Rheumatoid Arthritis and Pregnancy: What You Should Know
Learn how to deal with rheumatoid arthritis while pregnant, and how the autoimmune disease affects your pregnancy, labor, and delivery.
Rheumatoid arthritis is an autoimmune disease, in which the immune system mistakenly attacks the body's joints. Telltale signs include painful, red, swollen joints (fingers are often the first to be affected), accompanied by a feeling of stiffness and fatigue, particularly in the morning. The disease affects 1 in 1,000 pregnant women. Learn more about the treatment options during pregnancy, and whether rheumatoid arthritis will affect your baby, labor, or delivery.
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Will Rheumatoid Arthritis Affect My Baby?
If you have rheumatoid arthritis, you're just as likely as unaffected women to have a healthy baby. In fact, more good news is that during pregnancy, your symptoms may get better, or even disappear. Seventy-five percent of affected women experience relief during pregnancy, though doctors don't know why. Less pain may mean less medication – which is good for you and baby. But it's still important to consult your doctor to discuss treatment options.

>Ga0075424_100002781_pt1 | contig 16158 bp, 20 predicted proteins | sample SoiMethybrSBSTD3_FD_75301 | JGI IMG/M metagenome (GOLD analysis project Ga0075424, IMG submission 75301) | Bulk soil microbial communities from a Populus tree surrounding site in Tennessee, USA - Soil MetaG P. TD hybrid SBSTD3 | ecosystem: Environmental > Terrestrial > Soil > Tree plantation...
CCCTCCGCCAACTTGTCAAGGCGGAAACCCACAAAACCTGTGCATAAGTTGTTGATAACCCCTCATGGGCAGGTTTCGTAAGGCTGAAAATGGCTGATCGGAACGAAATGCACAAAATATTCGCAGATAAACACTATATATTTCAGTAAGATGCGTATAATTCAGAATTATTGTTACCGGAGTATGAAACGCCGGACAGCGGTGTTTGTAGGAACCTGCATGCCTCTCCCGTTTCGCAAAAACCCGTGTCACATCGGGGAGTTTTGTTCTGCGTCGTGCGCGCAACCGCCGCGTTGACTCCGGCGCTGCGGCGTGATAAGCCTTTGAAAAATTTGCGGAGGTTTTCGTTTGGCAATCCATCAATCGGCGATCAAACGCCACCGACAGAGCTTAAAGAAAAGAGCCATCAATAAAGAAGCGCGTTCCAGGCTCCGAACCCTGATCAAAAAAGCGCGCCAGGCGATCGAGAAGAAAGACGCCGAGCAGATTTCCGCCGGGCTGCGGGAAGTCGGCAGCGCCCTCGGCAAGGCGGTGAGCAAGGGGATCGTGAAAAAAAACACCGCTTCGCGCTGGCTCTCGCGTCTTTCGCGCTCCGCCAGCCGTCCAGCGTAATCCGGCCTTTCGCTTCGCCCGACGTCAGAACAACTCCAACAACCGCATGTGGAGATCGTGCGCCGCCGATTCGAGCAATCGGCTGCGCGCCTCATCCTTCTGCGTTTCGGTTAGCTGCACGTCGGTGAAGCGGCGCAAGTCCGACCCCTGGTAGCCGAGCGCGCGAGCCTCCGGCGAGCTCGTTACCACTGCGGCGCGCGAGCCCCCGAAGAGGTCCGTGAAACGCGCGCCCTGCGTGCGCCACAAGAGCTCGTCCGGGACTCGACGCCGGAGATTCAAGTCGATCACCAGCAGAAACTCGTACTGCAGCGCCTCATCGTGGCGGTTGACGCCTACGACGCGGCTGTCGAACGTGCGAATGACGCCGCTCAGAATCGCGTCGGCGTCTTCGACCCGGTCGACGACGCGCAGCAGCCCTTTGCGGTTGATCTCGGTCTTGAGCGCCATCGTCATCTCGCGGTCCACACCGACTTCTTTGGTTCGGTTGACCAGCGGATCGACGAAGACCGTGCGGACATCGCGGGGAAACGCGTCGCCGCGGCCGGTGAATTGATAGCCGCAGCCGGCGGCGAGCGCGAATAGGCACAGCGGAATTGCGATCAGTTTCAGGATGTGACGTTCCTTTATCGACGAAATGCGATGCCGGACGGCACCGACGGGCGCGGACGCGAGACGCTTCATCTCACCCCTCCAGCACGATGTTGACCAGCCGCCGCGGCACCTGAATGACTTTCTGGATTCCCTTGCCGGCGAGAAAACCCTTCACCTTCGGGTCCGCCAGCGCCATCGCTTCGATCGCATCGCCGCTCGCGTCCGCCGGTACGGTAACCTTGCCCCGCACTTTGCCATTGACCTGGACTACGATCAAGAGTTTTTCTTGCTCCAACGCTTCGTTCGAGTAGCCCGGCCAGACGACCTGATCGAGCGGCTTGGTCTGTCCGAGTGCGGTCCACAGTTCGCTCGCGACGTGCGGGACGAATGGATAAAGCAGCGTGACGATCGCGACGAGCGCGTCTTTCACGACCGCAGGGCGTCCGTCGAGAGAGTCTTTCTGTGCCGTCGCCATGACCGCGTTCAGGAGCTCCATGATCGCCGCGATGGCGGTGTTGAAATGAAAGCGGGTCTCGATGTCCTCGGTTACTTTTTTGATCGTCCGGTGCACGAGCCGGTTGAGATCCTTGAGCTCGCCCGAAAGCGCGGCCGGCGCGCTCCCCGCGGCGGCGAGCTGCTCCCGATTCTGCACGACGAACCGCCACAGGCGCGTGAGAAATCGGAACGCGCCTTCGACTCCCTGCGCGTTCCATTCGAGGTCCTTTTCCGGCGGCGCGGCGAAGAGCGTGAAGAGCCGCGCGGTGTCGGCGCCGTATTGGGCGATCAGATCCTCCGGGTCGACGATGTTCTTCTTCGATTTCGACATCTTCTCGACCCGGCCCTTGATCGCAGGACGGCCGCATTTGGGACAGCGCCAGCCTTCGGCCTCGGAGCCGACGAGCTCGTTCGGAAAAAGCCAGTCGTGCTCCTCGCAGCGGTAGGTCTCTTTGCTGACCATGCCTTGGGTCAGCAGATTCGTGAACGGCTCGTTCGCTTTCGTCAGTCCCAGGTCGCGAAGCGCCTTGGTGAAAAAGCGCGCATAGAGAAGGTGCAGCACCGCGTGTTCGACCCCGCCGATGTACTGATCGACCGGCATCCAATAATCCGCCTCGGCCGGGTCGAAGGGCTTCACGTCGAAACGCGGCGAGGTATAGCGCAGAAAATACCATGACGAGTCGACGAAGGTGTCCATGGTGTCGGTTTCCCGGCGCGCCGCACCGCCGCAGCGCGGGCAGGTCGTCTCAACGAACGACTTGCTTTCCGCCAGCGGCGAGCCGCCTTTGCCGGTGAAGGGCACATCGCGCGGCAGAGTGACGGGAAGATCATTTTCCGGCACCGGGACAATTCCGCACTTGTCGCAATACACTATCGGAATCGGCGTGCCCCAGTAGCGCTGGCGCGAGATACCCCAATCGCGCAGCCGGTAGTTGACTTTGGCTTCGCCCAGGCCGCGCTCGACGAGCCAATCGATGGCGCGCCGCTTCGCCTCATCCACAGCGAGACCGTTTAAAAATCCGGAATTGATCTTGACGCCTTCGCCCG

Treating Rheumatoid Arthritis During Pregnancy
While a number of arthritis medications are safe to take during pregnancy, some can be dangerous. You may not need to take any pain medication, but if you choose to, your doctor may recommend acetaminophen (such as Tylenol), which is considered safe. Nonsteroidal anti-inflammatory medications (ibuprofen, naproxen, and others) may also be recommended early in pregnancy, but not later because they can increase the risk of a heart problem in your unborn baby.
If you fail to find relief with these options, your doctor may suggest prednisone, a steroid medication. Certain cancer medications (such as methotrexate) and antimalarial drugs that can be used to treat rheumatoid arthritis may also increase your risk of miscarriage and birth defects.
Rheumatoid Arthritis During Labor and Delivery
Rheumatoid arthritis shouldn't affect your labor and delivery. But it's still important to discuss any joint limitations you may have with your healthcare provider so she can help you find comfortable labor positions.
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A few months after baby's birth, old symptoms are likely to flare up and you may need to resume your medication. If you choose to breastfeed, remember to discuss with your pediatrician which options are safest for baby.